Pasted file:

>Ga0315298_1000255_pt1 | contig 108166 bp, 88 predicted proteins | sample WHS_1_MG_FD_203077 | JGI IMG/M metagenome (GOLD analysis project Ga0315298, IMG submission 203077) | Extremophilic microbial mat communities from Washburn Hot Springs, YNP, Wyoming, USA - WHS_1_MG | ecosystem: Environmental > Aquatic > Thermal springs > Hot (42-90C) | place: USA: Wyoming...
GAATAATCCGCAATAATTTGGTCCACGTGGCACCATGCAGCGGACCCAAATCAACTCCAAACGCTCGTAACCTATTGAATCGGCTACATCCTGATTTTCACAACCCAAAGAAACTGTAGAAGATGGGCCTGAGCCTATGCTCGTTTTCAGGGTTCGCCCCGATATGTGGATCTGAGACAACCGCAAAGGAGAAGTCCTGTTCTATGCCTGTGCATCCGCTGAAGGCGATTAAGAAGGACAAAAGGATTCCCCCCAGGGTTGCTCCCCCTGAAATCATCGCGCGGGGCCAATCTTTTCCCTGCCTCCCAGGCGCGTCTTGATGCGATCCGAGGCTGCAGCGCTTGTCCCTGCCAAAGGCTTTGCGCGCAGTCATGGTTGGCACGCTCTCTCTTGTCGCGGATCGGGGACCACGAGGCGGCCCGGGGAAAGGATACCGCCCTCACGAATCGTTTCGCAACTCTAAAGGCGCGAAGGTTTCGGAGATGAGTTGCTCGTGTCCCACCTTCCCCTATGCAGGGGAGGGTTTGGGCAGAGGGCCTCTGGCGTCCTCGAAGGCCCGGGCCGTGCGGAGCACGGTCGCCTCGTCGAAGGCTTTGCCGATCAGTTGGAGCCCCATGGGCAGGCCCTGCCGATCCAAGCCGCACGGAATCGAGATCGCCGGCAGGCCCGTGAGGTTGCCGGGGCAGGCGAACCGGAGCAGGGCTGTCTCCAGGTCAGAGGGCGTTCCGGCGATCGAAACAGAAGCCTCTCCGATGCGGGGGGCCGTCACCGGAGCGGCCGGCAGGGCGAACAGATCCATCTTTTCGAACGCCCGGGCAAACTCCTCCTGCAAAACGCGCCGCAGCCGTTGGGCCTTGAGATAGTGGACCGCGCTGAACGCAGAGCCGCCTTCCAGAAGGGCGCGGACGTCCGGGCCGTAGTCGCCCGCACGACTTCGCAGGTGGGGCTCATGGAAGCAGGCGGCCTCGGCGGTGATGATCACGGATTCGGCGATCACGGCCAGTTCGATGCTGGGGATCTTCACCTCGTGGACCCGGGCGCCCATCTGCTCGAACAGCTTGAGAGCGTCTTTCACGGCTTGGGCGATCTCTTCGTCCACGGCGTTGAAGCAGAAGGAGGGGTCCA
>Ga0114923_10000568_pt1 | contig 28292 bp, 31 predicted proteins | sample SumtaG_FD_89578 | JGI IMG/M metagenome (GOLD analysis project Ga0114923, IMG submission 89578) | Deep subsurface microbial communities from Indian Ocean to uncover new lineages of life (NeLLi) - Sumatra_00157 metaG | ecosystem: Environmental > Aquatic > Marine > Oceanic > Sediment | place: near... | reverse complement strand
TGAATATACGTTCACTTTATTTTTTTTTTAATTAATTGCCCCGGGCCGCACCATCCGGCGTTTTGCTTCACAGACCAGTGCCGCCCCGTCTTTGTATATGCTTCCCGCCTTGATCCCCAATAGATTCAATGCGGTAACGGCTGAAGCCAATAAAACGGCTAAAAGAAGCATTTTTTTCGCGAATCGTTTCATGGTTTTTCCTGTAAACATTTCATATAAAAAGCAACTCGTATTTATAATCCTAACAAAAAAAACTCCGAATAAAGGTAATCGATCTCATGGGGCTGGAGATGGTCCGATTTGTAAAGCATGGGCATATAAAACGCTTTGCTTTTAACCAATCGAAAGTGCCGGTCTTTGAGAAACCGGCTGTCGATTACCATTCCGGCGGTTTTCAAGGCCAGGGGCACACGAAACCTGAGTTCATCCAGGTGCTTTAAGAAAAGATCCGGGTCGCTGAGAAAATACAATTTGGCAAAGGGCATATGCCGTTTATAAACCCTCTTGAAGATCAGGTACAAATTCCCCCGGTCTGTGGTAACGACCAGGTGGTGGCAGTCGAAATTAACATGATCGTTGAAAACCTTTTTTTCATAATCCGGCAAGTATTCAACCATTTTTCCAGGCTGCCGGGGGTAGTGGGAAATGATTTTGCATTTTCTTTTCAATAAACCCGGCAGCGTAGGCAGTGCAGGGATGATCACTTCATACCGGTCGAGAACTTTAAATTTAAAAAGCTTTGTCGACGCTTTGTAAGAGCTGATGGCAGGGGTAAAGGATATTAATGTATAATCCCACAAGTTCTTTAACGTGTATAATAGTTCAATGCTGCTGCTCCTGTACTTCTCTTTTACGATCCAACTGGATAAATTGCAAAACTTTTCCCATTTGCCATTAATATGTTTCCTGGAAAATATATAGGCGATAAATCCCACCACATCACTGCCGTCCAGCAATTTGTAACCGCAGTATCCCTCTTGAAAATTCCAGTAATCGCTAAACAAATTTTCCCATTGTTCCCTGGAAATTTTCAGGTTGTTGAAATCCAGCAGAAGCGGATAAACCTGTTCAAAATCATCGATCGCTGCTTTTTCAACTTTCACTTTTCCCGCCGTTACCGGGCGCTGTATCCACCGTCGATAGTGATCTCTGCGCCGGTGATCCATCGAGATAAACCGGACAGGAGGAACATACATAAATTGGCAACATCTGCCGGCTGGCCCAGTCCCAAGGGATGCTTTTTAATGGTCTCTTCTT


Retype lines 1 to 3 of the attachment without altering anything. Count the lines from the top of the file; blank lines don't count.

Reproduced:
>Ga0315298_1000255_pt1 | contig 108166 bp, 88 predicted proteins | sample WHS_1_MG_FD_203077 | JGI IMG/M metagenome (GOLD analysis project Ga0315298, IMG submission 203077) | Extremophilic microbial mat communities from Washburn Hot Springs, YNP, Wyoming, USA - WHS_1_MG | ecosystem: Environmental > Aquatic > Thermal springs > Hot (42-90C) | place: USA: Wyoming...
GAATAATCCGCAATAATTTGGTCCACGTGGCACCATGCAGCGGACCCAAATCAACTCCAAACGCTCGTAACCTATTGAATCGGCTACATCCTGATTTTCACAACCCAAAGAAACTGTAGAAGATGGGCCTGAGCCTATGCTCGTTTTCAGGGTTCGCCCCGATATGTGGATCTGAGACAACCGCAAAGGAGAAGTCCTGTTCTATGCCTGTGCATCCGCTGAAGGCGATTAAGAAGGACAAAAGGATTCCCCCCAGGGTTGCTCCCCCTGAAATCATCGCGCGGGGCCAATCTTTTCCCTGCCTCCCAGGCGCGTCTTGATGCGATCCGAGGCTGCAGCGCTTGTCCCTGCCAAAGGCTTTGCGCGCAGTCATGGTTGGCACGCTCTCTCTTGTCGCGGATCGGGGACCACGAGGCGGCCCGGGGAAAGGATACCGCCCTCACGAATCGTTTCGCAACTCTAAAGGCGCGAAGGTTTCGGAGATGAGTTGCTCGTGTCCCACCTTCCCCTATGCAGGGGAGGGTTTGGGCAGAGGGCCTCTGGCGTCCTCGAAGGCCCGGGCCGTGCGGAGCACGGTCGCCTCGTCGAAGGCTTTGCCGATCAGTTGGAGCCCCATGGGCAGGCCCTGCCGATCCAAGCCGCACGGAATCGAGATCGCCGGCAGGCCCGTGAGGTTGCCGGGGCAGGCGAACCGGAGCAGGGCTGTCTCCAGGTCAGAGGGCGTTCCGGCGATCGAAACAGAAGCCTCTCCGATGCGGGGGGCCGTCACCGGAGCGGCCGGCAGGGCGAACAGATCCATCTTTTCGAACGCCCGGGCAAACTCCTCCTGCAAAACGCGCCGCAGCCGTTGGGCCTTGAGATAGTGGACCGCGCTGAACGCAGAGCCGCCTTCCAGAAGGGCGCGGACGTCCGGGCCGTAGTCGCCCGCACGACTTCGCAGGTGGGGCTCATGGAAGCAGGCGGCCTCGGCGGTGATGATCACGGATTCGGCGATCACGGCCAGTTCGATGCTGGGGATCTTCACCTCGTGGACCCGGGCGCCCATCTGCTCGAACAGCTTGAGAGCGTCTTTCACGGCTTGGGCGATCTCTTCGTCCACGGCGTTGAAGCAGAAGGAGGGGTCCA
>Ga0114923_10000568_pt1 | contig 28292 bp, 31 predicted proteins | sample SumtaG_FD_89578 | JGI IMG/M metagenome (GOLD analysis project Ga0114923, IMG submission 89578) | Deep subsurface microbial communities from Indian Ocean to uncover new lineages of life (NeLLi) - Sumatra_00157 metaG | ecosystem: Environmental > Aquatic > Marine > Oceanic > Sediment | place: near... | reverse complement strand